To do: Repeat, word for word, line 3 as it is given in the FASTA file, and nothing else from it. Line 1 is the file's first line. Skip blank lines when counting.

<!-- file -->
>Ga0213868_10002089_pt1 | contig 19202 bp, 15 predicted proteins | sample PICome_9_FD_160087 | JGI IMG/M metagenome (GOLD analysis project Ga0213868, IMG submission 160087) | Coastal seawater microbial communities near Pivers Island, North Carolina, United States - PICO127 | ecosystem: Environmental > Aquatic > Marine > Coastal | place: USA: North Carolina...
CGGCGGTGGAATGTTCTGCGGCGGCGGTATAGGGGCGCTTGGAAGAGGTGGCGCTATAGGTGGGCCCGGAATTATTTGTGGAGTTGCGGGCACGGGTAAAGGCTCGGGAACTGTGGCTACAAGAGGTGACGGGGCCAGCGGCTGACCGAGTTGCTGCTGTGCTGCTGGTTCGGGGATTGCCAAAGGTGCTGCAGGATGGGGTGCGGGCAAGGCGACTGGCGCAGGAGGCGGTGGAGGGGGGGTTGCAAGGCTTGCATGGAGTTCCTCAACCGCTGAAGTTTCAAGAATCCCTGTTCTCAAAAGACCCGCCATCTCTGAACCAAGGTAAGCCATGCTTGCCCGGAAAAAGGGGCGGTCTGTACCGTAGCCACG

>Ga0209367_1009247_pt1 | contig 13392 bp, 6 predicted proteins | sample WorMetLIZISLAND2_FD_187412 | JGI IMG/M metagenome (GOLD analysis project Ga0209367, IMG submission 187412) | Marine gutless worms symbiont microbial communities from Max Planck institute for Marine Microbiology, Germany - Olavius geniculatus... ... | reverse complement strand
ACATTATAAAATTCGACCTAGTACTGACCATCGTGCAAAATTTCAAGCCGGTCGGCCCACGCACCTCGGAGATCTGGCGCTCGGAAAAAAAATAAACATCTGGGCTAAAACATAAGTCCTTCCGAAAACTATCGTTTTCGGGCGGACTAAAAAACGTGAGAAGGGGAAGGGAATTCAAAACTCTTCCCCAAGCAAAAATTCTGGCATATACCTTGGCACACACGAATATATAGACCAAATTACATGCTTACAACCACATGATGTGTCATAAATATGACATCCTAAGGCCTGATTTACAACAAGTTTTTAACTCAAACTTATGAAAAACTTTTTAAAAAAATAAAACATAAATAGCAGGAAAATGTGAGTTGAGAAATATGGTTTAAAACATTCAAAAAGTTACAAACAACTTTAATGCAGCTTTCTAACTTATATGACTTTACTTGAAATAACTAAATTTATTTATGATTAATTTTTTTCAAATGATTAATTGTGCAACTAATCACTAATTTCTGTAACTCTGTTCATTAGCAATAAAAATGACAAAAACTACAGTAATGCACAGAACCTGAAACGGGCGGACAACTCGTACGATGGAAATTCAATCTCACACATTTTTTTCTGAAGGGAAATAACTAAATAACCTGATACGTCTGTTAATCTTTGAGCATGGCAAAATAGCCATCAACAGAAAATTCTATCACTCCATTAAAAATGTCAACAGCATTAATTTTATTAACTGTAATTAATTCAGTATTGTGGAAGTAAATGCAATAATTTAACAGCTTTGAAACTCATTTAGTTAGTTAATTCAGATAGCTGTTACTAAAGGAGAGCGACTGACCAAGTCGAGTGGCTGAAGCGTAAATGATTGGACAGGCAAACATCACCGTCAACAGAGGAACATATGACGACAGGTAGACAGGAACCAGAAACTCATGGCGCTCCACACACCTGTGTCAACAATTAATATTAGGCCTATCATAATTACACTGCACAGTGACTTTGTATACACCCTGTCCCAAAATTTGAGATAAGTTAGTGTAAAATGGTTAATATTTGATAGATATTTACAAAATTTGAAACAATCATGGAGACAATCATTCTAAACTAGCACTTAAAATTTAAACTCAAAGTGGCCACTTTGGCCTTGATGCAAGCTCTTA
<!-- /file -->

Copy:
>Ga0209367_1009247_pt1 | contig 13392 bp, 6 predicted proteins | sample WorMetLIZISLAND2_FD_187412 | JGI IMG/M metagenome (GOLD analysis project Ga0209367, IMG submission 187412) | Marine gutless worms symbiont microbial communities from Max Planck institute for Marine Microbiology, Germany - Olavius geniculatus... ... | reverse complement strand